Today most will find it hard to understand that external purity, i.e. cleanliness, should have anything to do with religion. Cleanliness is thought of as an achievement and a prerequisite for life in a modern society, such as the special measures taken in operating rooms or in computer chip factories. Certainly, compared to the conditions prior to the first industrial revolution, cleanliness is a modern achievement. However, we should be careful not to make judgements only on the basis of our Western conditions, because in large parts of the world cleanliness and hygiene are not taken very seriously. But even the situation in Europe can be quite surprising. A survey in Germany revealed that an alarmingly high number of people do not own a toothbrush and never use one. Moreover, since the seventies, cleanliness has been defamed as a supposedly "bourgeois virtue". A counter-culture has established itself in which dirt, torn clothing, physical neglect, and bizarre hair and beard styles have become the hallmark of a progressive attitude. Thus the virtue of purity has disintegrated together with our value system. In any case, in our society cleanliness is not perceived as a moral obligation. At best, it is seen as a necessity imposed by science and reason.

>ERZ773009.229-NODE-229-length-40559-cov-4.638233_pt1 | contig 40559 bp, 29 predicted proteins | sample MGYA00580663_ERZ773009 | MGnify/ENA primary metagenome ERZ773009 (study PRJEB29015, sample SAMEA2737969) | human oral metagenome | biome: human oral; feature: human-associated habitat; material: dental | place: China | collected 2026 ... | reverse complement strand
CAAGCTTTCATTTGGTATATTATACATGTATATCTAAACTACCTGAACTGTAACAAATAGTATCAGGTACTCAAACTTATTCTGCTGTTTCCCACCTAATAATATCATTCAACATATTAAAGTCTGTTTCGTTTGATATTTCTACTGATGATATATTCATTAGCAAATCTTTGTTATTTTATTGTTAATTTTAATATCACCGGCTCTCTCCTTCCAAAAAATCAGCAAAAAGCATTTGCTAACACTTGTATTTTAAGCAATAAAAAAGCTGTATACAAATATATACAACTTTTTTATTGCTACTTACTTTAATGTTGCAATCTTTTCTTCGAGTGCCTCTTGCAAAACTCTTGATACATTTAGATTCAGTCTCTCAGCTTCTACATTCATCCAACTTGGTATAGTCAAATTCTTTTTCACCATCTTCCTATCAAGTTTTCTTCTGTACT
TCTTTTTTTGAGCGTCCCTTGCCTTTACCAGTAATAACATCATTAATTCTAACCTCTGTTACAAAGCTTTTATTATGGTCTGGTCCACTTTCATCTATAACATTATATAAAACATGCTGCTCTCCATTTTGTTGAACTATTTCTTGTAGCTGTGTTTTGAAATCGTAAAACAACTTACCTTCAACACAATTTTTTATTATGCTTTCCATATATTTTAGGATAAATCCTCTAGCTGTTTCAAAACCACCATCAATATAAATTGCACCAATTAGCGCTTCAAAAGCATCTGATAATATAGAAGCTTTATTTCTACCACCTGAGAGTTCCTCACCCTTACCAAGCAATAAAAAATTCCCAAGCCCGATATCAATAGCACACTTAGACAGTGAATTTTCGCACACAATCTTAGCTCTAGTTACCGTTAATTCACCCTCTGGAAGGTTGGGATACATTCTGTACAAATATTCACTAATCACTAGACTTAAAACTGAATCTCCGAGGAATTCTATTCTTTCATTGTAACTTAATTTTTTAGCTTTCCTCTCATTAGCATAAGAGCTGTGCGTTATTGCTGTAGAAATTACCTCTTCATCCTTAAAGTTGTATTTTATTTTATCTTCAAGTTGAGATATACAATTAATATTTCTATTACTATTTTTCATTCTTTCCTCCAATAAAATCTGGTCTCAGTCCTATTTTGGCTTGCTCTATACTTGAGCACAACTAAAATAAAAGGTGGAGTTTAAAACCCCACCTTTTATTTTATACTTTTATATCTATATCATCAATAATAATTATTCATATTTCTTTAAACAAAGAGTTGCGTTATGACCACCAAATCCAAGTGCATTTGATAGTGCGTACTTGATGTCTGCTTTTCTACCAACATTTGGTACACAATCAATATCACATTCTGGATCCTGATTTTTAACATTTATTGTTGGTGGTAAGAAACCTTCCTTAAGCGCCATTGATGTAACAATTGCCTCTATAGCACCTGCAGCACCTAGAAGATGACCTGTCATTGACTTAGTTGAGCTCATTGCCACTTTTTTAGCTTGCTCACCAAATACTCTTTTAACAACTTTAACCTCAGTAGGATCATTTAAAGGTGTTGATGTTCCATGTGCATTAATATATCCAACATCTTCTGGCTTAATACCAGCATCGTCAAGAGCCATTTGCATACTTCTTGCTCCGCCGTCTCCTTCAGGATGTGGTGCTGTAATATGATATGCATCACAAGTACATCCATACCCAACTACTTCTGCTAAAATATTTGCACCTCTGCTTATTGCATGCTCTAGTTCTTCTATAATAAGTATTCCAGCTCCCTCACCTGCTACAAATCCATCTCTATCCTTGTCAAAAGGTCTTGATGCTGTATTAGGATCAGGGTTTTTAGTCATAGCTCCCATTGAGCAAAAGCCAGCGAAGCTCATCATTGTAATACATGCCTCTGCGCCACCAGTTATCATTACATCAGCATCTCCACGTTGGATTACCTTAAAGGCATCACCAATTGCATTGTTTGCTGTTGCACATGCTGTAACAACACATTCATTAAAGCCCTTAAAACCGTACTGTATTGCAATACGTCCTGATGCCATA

And yet purity, including its outward manifestation cleanliness, is a subject for norms, taboos, and commentary in most religions, even primitive religions. Outward purity has been a prerequisite for establishing contact with the Divine. Cultic or ritual purity was required for entry into the sanctuary or for the validity of religious acts.